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Infect Immun. 2006 Dec;74(12):6730-8. Epub 2006 Sep 18.

Lack of in vitro and in vivo recognition of Francisella tularensis subspecies lipopolysaccharide by Toll-like receptors.

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Department of Medicine, University of Washington, Health Sciences Building, Box 357710, 1959 NE Pacific Street, Seattle, WA 98195, USA.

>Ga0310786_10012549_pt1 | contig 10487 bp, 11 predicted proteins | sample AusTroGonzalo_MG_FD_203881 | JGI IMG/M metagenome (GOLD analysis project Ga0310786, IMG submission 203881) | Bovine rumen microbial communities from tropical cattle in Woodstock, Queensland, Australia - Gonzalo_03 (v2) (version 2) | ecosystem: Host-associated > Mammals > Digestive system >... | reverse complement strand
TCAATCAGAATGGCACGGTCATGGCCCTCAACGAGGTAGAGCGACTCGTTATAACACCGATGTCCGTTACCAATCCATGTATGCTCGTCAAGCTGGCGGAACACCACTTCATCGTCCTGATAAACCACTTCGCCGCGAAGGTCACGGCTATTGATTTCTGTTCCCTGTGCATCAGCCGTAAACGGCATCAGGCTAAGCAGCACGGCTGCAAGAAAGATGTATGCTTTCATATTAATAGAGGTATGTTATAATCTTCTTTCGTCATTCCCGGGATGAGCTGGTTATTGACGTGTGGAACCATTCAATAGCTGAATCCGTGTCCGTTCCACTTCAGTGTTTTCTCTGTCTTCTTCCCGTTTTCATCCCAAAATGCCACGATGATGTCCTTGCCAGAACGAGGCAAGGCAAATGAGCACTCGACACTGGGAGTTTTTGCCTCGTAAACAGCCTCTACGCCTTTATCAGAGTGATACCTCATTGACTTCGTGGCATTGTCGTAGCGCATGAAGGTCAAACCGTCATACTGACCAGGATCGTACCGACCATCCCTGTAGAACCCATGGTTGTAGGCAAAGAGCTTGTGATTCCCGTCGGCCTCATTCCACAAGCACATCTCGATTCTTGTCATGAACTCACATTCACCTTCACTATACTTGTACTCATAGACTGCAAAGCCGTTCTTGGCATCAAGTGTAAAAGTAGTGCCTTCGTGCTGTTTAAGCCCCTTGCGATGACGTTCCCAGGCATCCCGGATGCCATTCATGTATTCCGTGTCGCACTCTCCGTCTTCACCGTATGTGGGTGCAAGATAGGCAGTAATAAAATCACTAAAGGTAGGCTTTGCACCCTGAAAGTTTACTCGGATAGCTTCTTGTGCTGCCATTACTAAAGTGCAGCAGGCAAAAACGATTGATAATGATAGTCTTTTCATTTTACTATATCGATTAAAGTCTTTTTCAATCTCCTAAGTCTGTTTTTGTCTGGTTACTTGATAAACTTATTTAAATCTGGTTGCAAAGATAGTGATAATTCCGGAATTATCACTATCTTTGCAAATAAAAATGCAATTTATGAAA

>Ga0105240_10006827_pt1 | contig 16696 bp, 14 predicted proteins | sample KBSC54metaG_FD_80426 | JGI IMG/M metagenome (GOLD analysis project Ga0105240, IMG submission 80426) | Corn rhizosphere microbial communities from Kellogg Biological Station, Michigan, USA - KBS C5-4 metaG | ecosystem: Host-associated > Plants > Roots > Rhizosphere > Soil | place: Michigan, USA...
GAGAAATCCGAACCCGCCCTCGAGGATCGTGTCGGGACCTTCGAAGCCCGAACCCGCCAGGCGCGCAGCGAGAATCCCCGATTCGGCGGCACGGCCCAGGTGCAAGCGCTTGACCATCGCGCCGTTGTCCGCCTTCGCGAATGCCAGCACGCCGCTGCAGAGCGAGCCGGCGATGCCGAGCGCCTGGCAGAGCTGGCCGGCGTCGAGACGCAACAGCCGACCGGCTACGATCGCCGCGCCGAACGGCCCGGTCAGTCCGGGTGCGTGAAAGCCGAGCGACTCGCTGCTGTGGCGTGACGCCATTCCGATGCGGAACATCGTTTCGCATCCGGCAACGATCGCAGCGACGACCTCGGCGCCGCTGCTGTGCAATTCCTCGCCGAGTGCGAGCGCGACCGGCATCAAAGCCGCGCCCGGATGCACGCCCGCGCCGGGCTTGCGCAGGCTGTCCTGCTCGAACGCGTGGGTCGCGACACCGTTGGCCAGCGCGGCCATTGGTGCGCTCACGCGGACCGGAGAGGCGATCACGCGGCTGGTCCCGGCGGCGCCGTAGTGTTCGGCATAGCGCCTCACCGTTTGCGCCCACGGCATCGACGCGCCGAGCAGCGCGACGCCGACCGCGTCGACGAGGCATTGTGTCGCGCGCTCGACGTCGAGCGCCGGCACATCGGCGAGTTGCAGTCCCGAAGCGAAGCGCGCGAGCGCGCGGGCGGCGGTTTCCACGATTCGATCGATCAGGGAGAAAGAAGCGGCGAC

Francisella tularensis is an intracellular gram-negative bacterium that is highly infectious and potentially lethal. Several subspecies exist of varying pathogenicity. Infection by only a few organisms is sufficient to cause disease depending on the model system. Lipopolysaccharide (LPS) of gram-negative bacteria is generally recognized by Toll-like receptor 4 (TLR4)/MD-2 and induces a strong proinflammatory response. Examination of human clinical F. tularensis isolates revealed that human virulent type A and type B strains produced lipid A of similar structure to the nonhuman model pathogen of mice, Francisella novicida. F. novicida LPS or lipid A is neither stimulatory nor an antagonist for human and murine cells through TLR4 or TLR2. It does not appear to interact with TLR4 or MD-2, as it is not an antagonist to other stimulatory LPS. Consistent with these observations, aerosolization of F. novicida LPS or whole bacteria induced no inflammatory response in mice. These results suggest that poor innate recognition of F. tularensis allows the bacterium to evade early recognition by the host innate immune system to promote its pathogenesis for mammals.

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